I spent a lot of time last night getting plants and baked goods ready to drive to the State Fair grounds today. It was only last year that I discovered the joy of entering the competitions and seeing what would happen. One of my plants won a blue ribbon last year and I've spent the months since pointing that plant out to visitors as my "blue ribbon plant".

Yet I have many more plants that are healthy and in great shape. Some of them will never be blue ribbon winners at the fair because they are too large for entry into the container-grown plant competitions. Aren't they as good (or maybe better) than my blue ribbon plant?

Sometimes we categorize people in the same way. Everyone knows a few "blue ribbon people"- who are so creative, smart, caring or whatever that their achievements have received lots of external recognition. We often discuss their accomplishments as a way of covering what we perceive to be our own shortcomings. Maybe our school wasn't as prestigious, our office as well-located, our promotion as advantageous, our invention as helpful... so we tag along with our "blue ribbon" friends and acquaintances.

This kind of behavior makes us forget what we are good at, all that we have accomplished and the fact that our opinions, assistance and feelings matter just as much. Martin Luther said the woman who scrubbed the floor in front of the altar is as important to God (and God's work!) as the priest who presides behind the altar. All have sinned and fallen short of the glory of God. (Rom. 3:23) However, God's grace extends equally to all people- blue ribbons, honorable mentions and no mentions.

So remember that today... There's a joke that asks what one calls the person graduating last in ranking out of medical school... "Doctor."

What does one call the last person in any situation? "Beloved by God."

Tuesday, August 19, 2008

Renewal

This blog has been quiet for a few weeks as I have had a little "vacation" and made a transition from my internship at Gloria Dei to the position as pastor at the Lutheran Church of Hope. Of course, it's not all about me- both those congregations have had their own transitions as well.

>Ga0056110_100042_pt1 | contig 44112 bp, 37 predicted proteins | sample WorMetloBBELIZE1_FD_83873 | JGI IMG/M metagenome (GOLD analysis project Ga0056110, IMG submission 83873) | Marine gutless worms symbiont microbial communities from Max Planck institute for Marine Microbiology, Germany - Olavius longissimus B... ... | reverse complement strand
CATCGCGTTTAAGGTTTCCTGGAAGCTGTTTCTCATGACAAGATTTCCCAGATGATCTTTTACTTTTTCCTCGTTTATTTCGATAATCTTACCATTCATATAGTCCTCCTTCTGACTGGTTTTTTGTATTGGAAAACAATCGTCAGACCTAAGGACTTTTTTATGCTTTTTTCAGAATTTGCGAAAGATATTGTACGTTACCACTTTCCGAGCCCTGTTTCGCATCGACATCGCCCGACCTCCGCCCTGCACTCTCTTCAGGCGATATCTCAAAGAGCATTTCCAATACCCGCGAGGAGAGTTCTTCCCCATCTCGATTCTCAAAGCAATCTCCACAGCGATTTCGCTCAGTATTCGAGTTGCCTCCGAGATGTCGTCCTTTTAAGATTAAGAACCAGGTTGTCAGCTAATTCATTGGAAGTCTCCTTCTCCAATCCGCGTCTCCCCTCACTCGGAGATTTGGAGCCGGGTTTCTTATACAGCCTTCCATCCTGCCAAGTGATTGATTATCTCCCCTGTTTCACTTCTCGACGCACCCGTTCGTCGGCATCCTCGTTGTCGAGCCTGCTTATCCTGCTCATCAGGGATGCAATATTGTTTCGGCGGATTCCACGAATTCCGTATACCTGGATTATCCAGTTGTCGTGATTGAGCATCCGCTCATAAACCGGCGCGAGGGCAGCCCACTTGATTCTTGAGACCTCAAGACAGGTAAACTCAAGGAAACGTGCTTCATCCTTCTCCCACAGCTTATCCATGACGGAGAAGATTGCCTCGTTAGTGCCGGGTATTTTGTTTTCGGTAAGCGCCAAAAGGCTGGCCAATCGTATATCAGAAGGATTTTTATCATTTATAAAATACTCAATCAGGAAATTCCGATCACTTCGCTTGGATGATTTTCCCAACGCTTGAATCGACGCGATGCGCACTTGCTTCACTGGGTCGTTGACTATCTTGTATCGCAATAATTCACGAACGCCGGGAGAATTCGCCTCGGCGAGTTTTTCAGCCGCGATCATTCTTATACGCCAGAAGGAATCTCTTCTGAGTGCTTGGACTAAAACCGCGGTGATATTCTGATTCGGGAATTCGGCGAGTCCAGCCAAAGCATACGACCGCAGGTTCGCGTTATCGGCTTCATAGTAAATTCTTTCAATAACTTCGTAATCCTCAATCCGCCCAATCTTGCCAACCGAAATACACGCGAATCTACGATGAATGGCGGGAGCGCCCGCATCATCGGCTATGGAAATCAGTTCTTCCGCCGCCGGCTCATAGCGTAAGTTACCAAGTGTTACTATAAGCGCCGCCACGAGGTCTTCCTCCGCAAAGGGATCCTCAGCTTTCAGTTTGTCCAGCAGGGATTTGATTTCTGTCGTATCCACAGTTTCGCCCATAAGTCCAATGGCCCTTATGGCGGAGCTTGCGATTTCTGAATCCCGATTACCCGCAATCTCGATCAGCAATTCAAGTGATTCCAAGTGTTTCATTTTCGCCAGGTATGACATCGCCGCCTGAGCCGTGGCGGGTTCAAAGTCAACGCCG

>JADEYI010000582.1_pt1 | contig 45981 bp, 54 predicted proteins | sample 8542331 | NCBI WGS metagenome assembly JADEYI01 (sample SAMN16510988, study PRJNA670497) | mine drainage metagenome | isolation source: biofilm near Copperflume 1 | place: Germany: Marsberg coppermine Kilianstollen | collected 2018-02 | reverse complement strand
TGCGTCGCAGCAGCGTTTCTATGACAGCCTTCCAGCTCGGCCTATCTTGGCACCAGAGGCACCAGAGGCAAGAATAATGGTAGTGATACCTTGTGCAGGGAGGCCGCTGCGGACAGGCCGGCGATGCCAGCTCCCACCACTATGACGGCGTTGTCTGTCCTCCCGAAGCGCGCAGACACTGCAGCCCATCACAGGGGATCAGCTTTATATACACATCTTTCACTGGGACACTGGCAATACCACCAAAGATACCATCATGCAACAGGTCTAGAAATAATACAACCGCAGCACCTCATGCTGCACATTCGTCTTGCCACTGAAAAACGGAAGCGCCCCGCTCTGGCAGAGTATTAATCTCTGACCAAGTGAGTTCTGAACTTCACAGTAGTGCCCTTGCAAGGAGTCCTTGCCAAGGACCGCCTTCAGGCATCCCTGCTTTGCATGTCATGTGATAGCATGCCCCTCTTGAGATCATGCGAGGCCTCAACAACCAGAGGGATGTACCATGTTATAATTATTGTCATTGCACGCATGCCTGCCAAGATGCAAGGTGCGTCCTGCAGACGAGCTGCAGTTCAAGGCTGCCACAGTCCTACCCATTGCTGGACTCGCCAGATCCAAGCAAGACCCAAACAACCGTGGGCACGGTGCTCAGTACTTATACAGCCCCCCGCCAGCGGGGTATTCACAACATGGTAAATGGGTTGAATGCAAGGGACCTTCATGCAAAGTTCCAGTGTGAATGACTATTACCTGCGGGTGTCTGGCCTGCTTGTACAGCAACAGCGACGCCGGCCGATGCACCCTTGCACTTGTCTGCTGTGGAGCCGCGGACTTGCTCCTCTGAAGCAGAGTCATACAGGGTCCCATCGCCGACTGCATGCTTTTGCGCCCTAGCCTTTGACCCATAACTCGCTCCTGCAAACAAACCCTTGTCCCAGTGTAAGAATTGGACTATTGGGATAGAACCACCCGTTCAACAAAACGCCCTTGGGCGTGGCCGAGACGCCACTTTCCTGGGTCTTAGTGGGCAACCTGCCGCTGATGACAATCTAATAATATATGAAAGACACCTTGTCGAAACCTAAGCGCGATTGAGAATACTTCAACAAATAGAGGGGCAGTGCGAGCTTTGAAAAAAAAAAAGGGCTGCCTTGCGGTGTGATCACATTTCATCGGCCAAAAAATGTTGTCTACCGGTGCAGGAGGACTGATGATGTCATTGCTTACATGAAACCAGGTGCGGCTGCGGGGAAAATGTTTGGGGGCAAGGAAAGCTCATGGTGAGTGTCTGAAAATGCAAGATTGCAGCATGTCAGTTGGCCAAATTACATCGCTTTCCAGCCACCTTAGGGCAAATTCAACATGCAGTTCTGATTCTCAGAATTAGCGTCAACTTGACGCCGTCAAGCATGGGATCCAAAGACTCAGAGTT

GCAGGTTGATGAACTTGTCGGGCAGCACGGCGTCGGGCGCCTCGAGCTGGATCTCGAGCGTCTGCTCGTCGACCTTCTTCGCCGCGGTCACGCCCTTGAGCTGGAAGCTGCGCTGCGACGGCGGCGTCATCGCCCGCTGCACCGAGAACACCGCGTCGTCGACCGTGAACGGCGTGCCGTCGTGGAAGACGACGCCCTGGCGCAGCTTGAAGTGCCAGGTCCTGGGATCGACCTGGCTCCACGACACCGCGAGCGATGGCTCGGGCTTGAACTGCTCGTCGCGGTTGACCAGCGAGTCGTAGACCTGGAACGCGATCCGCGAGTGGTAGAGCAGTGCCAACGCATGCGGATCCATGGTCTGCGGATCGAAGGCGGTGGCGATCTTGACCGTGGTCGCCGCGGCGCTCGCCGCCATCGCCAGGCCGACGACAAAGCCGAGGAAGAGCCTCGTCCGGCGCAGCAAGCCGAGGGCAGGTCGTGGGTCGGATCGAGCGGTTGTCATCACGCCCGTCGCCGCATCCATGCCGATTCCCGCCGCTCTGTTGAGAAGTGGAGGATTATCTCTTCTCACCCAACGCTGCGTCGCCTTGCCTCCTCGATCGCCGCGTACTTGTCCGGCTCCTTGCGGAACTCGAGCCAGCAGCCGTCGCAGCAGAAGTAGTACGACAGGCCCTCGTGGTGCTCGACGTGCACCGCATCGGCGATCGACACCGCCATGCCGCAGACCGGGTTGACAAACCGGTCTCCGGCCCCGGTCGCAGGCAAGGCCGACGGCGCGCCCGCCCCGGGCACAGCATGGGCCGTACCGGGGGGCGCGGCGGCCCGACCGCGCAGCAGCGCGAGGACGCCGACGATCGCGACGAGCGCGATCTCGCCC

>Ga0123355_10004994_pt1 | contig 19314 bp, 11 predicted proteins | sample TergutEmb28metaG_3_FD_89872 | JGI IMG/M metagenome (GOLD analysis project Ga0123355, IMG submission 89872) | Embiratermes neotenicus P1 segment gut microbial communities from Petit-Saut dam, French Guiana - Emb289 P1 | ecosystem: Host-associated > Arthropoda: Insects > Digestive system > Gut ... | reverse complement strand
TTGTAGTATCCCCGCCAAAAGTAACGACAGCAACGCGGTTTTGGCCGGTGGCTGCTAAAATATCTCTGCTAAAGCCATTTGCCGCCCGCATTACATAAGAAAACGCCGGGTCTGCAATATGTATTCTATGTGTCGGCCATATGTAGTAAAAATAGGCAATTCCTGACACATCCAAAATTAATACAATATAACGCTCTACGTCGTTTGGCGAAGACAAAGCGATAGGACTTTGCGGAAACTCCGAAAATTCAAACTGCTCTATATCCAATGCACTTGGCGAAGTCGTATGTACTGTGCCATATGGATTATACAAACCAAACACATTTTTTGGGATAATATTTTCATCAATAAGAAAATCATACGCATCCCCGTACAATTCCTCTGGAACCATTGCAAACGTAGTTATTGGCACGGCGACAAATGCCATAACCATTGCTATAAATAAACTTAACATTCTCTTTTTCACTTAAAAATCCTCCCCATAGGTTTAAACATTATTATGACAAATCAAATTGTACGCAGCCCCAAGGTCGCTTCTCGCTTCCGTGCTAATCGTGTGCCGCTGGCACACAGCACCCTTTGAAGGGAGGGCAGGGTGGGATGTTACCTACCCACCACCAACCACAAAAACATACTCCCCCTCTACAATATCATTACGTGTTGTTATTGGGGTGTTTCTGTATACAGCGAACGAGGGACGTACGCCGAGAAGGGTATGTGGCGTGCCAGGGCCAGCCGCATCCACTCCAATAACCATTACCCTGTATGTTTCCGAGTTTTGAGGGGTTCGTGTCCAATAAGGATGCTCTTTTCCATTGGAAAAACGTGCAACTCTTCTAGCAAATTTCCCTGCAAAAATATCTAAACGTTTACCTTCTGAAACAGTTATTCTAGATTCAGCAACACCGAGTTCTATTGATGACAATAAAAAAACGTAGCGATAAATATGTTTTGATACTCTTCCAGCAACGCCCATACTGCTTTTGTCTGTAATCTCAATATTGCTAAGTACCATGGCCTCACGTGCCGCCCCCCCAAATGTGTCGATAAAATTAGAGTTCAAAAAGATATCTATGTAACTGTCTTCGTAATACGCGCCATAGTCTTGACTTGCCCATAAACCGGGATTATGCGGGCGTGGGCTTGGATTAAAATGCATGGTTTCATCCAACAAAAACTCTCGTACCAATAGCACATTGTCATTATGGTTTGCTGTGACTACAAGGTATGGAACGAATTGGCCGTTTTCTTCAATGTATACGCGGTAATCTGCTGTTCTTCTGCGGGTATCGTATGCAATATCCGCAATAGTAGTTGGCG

One of the things I have been remembering lately is a passage from Revelation (that book in the back of the Bible): "And the one seated on the throne said, 'See, I am making all things new... I am the Alpha and the Omega, the beginning and the end. To the thirsty I will give water as a gift from the spring of the water of life..." (21:5a, 6)

Now I could exegete, or take apart, those verses all day, but mostly I've been considering the renewal aspect God's work. Though our lives have many beginnings and endings, in reality- all things are flowing from the good and creative work of our God. The ministry of congregations does not start over with a new pastor or a new program, but continues- making new and bolder use of the gifts of the Spirit.

In the fall, it always seems like so much is changing, but, look, God does not promise to make all new things, but to make all things new. God's work renewing and revitalizing work is at hand and within us, even now!

Let us give thanks for that work and pray for the understanding and awareness so that we may participate more fully in it.

Speaking of participation, a blog is a public work. If you read this, I'd like to hear from you. You may comment publicly or anonymously though the comment section below each post or you can email me at lcohpastor@alaska.net and I'll write back to you. Feel free also to email with suggestions of things you'd like me to comment on or share with other readers!